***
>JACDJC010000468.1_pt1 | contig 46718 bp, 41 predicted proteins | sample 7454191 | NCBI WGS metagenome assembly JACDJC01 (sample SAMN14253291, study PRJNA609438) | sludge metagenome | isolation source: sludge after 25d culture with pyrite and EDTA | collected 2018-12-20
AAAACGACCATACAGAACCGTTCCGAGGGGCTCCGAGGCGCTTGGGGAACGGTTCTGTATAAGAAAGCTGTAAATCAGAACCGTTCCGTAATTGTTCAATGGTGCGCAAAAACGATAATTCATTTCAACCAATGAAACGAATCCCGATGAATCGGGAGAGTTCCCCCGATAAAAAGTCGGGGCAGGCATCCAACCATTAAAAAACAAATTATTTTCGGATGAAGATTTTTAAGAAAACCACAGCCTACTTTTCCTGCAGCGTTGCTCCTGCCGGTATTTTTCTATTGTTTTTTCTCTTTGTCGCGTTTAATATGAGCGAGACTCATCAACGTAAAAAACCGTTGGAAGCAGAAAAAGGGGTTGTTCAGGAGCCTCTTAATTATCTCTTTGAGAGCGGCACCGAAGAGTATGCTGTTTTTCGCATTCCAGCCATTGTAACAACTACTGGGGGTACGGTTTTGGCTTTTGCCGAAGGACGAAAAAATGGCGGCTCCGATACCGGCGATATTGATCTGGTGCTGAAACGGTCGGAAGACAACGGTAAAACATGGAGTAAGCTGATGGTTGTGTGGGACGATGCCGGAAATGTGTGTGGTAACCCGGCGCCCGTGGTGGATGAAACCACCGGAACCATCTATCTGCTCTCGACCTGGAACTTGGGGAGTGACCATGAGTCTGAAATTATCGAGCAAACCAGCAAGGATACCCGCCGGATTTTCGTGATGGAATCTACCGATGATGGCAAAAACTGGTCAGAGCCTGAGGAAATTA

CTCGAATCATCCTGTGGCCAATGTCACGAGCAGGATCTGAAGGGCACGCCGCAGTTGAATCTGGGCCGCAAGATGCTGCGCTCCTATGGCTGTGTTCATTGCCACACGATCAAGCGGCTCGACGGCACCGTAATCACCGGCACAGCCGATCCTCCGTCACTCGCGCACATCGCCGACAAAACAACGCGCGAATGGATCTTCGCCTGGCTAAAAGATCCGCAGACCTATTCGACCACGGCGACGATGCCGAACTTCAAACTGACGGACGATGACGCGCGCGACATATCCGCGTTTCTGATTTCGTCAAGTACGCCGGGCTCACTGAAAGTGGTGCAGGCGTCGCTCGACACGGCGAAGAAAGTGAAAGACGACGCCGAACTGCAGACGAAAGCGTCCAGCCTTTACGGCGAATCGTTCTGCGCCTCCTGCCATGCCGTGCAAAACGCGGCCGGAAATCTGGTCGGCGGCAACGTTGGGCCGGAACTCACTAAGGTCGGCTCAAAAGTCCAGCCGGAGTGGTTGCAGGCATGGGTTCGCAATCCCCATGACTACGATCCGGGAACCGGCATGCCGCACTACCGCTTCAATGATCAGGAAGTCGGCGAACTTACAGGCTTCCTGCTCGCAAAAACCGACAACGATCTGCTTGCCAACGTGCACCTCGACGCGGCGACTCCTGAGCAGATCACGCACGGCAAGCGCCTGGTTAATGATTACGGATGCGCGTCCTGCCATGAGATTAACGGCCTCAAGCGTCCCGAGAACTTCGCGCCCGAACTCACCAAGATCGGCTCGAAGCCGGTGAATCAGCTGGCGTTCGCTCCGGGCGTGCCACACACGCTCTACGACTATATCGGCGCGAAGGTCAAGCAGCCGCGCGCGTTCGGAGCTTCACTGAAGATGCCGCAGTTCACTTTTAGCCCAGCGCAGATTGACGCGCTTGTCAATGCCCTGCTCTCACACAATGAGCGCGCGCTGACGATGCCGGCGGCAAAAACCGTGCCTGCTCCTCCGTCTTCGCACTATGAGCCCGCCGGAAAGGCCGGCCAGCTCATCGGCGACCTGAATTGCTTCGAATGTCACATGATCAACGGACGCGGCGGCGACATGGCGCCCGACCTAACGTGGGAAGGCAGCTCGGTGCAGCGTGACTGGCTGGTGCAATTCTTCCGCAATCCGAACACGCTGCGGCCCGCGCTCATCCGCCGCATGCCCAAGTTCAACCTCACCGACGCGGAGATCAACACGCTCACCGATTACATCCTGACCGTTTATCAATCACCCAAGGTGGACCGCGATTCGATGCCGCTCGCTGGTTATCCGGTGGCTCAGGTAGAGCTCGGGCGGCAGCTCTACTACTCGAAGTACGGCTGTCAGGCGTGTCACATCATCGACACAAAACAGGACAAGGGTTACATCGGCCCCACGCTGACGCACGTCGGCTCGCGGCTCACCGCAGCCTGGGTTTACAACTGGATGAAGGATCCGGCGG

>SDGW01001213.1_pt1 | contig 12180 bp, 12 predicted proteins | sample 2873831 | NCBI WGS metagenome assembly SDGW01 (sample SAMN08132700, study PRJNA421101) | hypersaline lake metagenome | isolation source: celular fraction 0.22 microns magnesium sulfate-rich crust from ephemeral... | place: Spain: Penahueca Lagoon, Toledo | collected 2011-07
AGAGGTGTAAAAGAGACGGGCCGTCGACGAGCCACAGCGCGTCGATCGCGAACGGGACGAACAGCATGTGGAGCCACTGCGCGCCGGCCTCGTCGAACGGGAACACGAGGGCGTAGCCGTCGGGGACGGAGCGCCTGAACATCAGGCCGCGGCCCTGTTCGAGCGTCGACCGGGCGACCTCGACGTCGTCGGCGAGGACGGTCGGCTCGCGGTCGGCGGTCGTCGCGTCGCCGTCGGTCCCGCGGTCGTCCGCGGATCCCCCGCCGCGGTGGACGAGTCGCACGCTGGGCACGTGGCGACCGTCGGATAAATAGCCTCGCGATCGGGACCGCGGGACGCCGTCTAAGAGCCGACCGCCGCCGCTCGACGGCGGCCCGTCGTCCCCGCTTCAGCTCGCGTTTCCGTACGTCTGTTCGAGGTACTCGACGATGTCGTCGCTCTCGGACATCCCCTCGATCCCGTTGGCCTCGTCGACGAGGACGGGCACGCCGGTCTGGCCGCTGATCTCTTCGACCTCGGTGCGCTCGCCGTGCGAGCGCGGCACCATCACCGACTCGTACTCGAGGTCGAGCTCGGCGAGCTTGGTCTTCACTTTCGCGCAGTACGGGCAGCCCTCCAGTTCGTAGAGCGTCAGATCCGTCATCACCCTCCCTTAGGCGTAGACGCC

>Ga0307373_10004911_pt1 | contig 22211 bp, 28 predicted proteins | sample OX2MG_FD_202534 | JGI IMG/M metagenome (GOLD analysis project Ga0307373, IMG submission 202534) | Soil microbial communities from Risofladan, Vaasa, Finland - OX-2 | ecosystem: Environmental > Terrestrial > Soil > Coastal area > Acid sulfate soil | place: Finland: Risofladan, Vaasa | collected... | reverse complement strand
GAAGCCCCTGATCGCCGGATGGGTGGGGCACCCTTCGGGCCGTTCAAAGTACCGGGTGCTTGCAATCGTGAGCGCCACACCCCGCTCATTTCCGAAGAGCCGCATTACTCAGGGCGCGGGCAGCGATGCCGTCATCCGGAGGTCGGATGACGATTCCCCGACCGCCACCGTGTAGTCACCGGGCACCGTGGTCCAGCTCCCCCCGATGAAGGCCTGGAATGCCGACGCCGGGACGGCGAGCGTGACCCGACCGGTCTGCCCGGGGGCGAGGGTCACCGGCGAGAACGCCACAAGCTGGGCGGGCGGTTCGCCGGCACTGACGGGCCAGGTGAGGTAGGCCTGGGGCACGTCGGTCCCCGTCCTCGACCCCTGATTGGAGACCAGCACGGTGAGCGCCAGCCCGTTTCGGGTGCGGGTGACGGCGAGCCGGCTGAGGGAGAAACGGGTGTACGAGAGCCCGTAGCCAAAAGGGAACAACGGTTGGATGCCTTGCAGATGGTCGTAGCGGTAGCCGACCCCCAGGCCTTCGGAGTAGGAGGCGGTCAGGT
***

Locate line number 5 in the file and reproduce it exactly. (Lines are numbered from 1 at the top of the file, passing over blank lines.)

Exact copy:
AGAGGTGTAAAAGAGACGGGCCGTCGACGAGCCACAGCGCGTCGATCGCGAACGGGACGAACAGCATGTGGAGCCACTGCGCGCCGGCCTCGTCGAACGGGAACACGAGGGCGTAGCCGTCGGGGACGGAGCGCCTGAACATCAGGCCGCGGCCCTGTTCGAGCGTCGACCGGGCGACCTCGACGTCGTCGGCGAGGACGGTCGGCTCGCGGTCGGCGGTCGTCGCGTCGCCGTCGGTCCCGCGGTCGTCCGCGGATCCCCCGCCGCGGTGGACGAGTCGCACGCTGGGCACGTGGCGACCGTCGGATAAATAGCCTCGCGATCGGGACCGCGGGACGCCGTCTAAGAGCCGACCGCCGCCGCTCGACGGCGGCCCGTCGTCCCCGCTTCAGCTCGCGTTTCCGTACGTCTGTTCGAGGTACTCGACGATGTCGTCGCTCTCGGACATCCCCTCGATCCCGTTGGCCTCGTCGACGAGGACGGGCACGCCGGTCTGGCCGCTGATCTCTTCGACCTCGGTGCGCTCGCCGTGCGAGCGCGGCACCATCACCGACTCGTACTCGAGGTCGAGCTCGGCGAGCTTGGTCTTCACTTTCGCGCAGTACGGGCAGCCCTCCAGTTCGTAGAGCGTCAGATCCGTCATCACCCTCCCTTAGGCGTAGACGCC